Let in science, take away the magic?
by Misha Botting
About five years ago I came across a fascinating subject – sport science. When I started to learn a little more and get involved in it, I realised that by using sport science athletes could gain a competitive edge which put them head and shoulders above the competitors. There was more to it than this though, comprehensive training programmes developed by sport scientists help to channel an individual’s or teams’ efforts towards consistently achieving their optimum performance. Reflecting on my own training and professional career in dance, I realised that we have a lot in common with athletes in terms of training, determination, objectives and even performance. After all dance is frequently called ‘an athletic art form’ (Botting & Collins 2005). So can dance inherit something useful from sport in terms of training and preparation for performance? Based on what I have learnt I believe we can. However, It is important to be careful about how we apply the knowledge and expertise developed for athletes. Of course dance and sport are different (Gurley et al., 1984 cited by Schnitt & Schnitt, 1988) and we need to question the practices and methods used in sport, but the ‘translation’ of knowledge from sport to dance should not stop the us from learning, testing and implementing new ideas.
In fact the process of integration of sport science to dance started in the early 50’s when Zoia Mironova launched the ‘Central Institute of Sport and Dance Injury’ in Moscow. More recently a number of companies and schools in this country have started to employ physiotherapists and masseurs who have a particular expertise in sport and dance. Physiotherapists treat a lot of aches and pains, but they frequently do more than this by giving dancers useful recommendations on how to improve their physical strength and flexibility (Botting and Collins, 2005). This is particularly important since the physical demands of modern classical ballet cannot be met by only doing ballet classes and taking part in rehearsals (Wyon, 2004). Many artistic directors are highly enthusiastic about providing dancers with extra physiological training which can put them ‘on a level par’ with the choreography, rather than them having to constantly catch up on their strength, flexibility and stamina. An excellent example of this is the continuous work of physiotherapists at the Jerwood Centre and Birmingham Royal Ballet where dancers have access to highly qualified injury treatment and injury prevention training. Companies like English National Ballet and Northern Ballet invite sport physiologists for particularly challenging productions. Dancers are given specific training to meet the physical requirements of the choreography. These are very positive developments and one hopes that collaboration between physiologists and dance companies is going to continue. The picture is somewhat different though when we examine the mental training and work of performance psychologists in the dance profession.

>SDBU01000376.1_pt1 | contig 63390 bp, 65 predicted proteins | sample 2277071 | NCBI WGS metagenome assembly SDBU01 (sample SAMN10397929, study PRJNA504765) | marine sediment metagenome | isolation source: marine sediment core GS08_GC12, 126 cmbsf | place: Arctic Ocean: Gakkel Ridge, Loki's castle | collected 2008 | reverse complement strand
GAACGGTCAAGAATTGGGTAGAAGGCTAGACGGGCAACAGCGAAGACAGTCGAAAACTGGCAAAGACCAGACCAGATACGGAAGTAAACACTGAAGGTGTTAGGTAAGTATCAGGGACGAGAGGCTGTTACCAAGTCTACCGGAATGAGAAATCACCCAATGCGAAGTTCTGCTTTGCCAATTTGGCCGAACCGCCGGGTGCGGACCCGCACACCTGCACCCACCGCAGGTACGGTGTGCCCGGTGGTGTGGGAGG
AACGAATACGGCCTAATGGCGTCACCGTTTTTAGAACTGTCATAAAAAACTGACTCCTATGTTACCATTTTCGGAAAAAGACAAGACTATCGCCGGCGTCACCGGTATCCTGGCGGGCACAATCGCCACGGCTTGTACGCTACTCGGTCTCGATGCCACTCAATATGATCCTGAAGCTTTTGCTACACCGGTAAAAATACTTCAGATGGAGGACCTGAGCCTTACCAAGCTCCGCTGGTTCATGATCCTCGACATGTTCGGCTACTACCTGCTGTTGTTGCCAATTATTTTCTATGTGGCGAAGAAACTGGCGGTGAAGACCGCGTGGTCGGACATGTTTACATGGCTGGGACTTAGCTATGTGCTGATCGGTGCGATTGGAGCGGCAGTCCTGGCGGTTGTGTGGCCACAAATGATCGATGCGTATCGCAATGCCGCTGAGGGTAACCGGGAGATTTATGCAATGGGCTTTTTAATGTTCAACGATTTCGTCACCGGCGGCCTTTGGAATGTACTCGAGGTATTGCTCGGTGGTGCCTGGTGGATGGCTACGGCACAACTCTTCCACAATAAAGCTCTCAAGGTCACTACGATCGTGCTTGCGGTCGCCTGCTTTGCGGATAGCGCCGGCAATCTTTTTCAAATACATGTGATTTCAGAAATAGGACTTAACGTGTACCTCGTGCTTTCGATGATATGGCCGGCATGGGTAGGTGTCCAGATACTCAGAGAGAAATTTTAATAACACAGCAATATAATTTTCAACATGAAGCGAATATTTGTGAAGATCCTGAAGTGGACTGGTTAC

The work of psychologists with companies is a relatively new development, for example within the UK Britt Tajet-Faxell works with Royal Ballet and ballet schools in London and I have recently started mental conditioning coaching in ballet schools in London and Birmingham, but our work is more of an exception than a rule. It is debatable why dance psychology training is not widely used. It may be that it is relatively new in sport and there are only few individuals in the world who have made the transition from dance to performance psychology, or it may be that there is not enough information about what performance psychologists actually do, or examples of successful interventions are not publicised (Gallagher, 1993). Or could it be that performance psychology does not fit well with the ‘athletic art’. After all training of ‘athletic artists’ has always focused on the body: technical ability, physique, lines, elegance etc. I often encounter the question: ‘we never did mental training in the past and we were fine, why do we have to do it now?’ For many sitting and talking about it instead of going to the studio and actually doing the hard work seems to be a profanation.